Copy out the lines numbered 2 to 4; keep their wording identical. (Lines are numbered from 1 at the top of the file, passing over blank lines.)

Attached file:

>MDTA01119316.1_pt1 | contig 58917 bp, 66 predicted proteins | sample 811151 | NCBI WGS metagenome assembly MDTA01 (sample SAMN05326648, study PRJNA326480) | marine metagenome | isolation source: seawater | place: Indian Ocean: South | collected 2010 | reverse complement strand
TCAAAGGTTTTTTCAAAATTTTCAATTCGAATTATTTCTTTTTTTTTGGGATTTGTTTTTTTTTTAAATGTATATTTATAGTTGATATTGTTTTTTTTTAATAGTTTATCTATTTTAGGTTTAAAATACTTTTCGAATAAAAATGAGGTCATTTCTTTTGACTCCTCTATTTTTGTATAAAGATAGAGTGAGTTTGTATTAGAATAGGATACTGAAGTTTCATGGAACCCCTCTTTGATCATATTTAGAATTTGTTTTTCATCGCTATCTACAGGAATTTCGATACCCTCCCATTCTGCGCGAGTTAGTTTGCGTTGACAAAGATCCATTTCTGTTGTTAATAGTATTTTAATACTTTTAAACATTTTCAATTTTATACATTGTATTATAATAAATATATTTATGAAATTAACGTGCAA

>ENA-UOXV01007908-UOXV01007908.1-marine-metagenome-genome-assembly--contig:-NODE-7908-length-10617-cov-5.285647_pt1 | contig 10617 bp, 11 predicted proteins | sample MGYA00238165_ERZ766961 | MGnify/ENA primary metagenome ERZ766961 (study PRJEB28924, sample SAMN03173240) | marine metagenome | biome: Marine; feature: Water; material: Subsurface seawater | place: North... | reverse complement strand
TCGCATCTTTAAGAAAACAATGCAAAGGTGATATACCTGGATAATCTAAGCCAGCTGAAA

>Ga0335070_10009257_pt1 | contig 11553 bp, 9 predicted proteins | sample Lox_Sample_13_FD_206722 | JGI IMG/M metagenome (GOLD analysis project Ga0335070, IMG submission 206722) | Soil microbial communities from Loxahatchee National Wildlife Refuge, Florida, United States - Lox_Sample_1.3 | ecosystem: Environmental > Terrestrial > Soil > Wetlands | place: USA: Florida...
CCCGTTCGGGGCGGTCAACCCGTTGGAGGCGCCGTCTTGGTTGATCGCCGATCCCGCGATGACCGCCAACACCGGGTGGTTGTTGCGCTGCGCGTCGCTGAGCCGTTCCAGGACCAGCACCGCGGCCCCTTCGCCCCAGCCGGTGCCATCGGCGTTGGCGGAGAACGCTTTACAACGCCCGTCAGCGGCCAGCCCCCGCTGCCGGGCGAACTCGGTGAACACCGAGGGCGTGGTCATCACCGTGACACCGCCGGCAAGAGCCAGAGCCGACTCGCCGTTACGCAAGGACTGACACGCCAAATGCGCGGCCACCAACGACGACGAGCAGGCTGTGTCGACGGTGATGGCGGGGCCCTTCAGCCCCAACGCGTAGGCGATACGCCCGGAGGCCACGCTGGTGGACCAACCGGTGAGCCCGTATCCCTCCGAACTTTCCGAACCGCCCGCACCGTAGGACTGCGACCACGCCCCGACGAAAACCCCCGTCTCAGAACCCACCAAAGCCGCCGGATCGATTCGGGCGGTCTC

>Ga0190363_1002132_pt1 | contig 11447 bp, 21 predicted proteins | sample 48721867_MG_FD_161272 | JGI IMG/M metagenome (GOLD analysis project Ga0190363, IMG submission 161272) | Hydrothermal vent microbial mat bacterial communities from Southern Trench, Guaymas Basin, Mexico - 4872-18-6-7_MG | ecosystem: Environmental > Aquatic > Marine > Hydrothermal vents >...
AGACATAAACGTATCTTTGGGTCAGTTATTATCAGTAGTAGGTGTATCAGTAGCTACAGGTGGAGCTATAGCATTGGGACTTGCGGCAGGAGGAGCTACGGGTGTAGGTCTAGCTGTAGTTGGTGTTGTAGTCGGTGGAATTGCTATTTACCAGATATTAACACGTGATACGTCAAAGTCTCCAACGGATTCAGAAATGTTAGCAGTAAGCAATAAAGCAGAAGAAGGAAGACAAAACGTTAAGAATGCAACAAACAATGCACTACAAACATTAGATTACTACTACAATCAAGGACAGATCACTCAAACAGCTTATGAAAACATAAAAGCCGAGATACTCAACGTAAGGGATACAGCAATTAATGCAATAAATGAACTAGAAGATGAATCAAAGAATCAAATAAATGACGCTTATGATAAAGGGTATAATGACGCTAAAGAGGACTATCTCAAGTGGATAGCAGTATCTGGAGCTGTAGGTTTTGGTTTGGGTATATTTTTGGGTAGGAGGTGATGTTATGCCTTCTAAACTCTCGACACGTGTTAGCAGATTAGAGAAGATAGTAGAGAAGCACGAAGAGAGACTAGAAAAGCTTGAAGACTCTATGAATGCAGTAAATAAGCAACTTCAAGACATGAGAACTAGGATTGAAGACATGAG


TCAAAGGTTTTTTCAAAATTTTCAATTCGAATTATTTCTTTTTTTTTGGGATTTGTTTTTTTTTTAAATGTATATTTATAGTTGATATTGTTTTTTTTTAATAGTTTATCTATTTTAGGTTTAAAATACTTTTCGAATAAAAATGAGGTCATTTCTTTTGACTCCTCTATTTTTGTATAAAGATAGAGTGAGTTTGTATTAGAATAGGATACTGAAGTTTCATGGAACCCCTCTTTGATCATATTTAGAATTTGTTTTTCATCGCTATCTACAGGAATTTCGATACCCTCCCATTCTGCGCGAGTTAGTTTGCGTTGACAAAGATCCATTTCTGTTGTTAATAGTATTTTAATACTTTTAAACATTTTCAATTTTATACATTGTATTATAATAAATATATTTATGAAATTAACGTGCAA

>ENA-UOXV01007908-UOXV01007908.1-marine-metagenome-genome-assembly--contig:-NODE-7908-length-10617-cov-5.285647_pt1 | contig 10617 bp, 11 predicted proteins | sample MGYA00238165_ERZ766961 | MGnify/ENA primary metagenome ERZ766961 (study PRJEB28924, sample SAMN03173240) | marine metagenome | biome: Marine; feature: Water; material: Subsurface seawater | place: North... | reverse complement strand
TCGCATCTTTAAGAAAACAATGCAAAGGTGATATACCTGGATAATCTAAGCCAGCTGAAA